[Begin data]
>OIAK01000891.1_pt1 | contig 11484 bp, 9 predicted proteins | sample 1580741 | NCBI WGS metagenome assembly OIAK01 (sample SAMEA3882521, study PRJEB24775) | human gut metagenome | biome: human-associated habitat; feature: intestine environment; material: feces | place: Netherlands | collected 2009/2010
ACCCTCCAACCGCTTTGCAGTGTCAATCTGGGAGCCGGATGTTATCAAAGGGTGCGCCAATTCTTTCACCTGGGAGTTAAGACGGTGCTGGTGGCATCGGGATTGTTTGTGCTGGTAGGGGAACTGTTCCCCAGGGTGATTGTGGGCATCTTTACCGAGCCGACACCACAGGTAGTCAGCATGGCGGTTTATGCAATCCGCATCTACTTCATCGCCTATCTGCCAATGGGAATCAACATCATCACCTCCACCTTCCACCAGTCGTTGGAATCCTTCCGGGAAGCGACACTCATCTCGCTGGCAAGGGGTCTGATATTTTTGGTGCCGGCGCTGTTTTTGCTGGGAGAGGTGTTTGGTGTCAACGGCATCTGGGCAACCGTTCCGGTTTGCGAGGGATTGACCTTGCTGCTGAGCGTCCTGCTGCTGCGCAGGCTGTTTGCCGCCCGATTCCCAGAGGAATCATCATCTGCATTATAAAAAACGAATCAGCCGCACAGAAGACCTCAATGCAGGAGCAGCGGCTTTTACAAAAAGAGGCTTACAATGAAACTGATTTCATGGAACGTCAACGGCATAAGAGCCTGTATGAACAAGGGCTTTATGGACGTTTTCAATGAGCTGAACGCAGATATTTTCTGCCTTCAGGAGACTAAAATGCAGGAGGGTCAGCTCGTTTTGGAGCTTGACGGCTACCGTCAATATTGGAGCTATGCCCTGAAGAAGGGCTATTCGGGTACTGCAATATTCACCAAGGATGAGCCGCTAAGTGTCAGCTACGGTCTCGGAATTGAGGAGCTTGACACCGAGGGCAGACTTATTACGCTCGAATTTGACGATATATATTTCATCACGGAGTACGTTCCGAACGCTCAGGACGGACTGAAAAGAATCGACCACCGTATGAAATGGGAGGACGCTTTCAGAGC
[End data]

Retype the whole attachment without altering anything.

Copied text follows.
>OIAK01000891.1_pt1 | contig 11484 bp, 9 predicted proteins | sample 1580741 | NCBI WGS metagenome assembly OIAK01 (sample SAMEA3882521, study PRJEB24775) | human gut metagenome | biome: human-associated habitat; feature: intestine environment; material: feces | place: Netherlands | collected 2009/2010
ACCCTCCAACCGCTTTGCAGTGTCAATCTGGGAGCCGGATGTTATCAAAGGGTGCGCCAATTCTTTCACCTGGGAGTTAAGACGGTGCTGGTGGCATCGGGATTGTTTGTGCTGGTAGGGGAACTGTTCCCCAGGGTGATTGTGGGCATCTTTACCGAGCCGACACCACAGGTAGTCAGCATGGCGGTTTATGCAATCCGCATCTACTTCATCGCCTATCTGCCAATGGGAATCAACATCATCACCTCCACCTTCCACCAGTCGTTGGAATCCTTCCGGGAAGCGACACTCATCTCGCTGGCAAGGGGTCTGATATTTTTGGTGCCGGCGCTGTTTTTGCTGGGAGAGGTGTTTGGTGTCAACGGCATCTGGGCAACCGTTCCGGTTTGCGAGGGATTGACCTTGCTGCTGAGCGTCCTGCTGCTGCGCAGGCTGTTTGCCGCCCGATTCCCAGAGGAATCATCATCTGCATTATAAAAAACGAATCAGCCGCACAGAAGACCTCAATGCAGGAGCAGCGGCTTTTACAAAAAGAGGCTTACAATGAAACTGATTTCATGGAACGTCAACGGCATAAGAGCCTGTATGAACAAGGGCTTTATGGACGTTTTCAATGAGCTGAACGCAGATATTTTCTGCCTTCAGGAGACTAAAATGCAGGAGGGTCAGCTCGTTTTGGAGCTTGACGGCTACCGTCAATATTGGAGCTATGCCCTGAAGAAGGGCTATTCGGGTACTGCAATATTCACCAAGGATGAGCCGCTAAGTGTCAGCTACGGTCTCGGAATTGAGGAGCTTGACACCGAGGGCAGACTTATTACGCTCGAATTTGACGATATATATTTCATCACGGAGTACGTTCCGAACGCTCAGGACGGACTGAAAAGAATCGACCACCGTATGAAATGGGAGGACGCTTTCAGAGC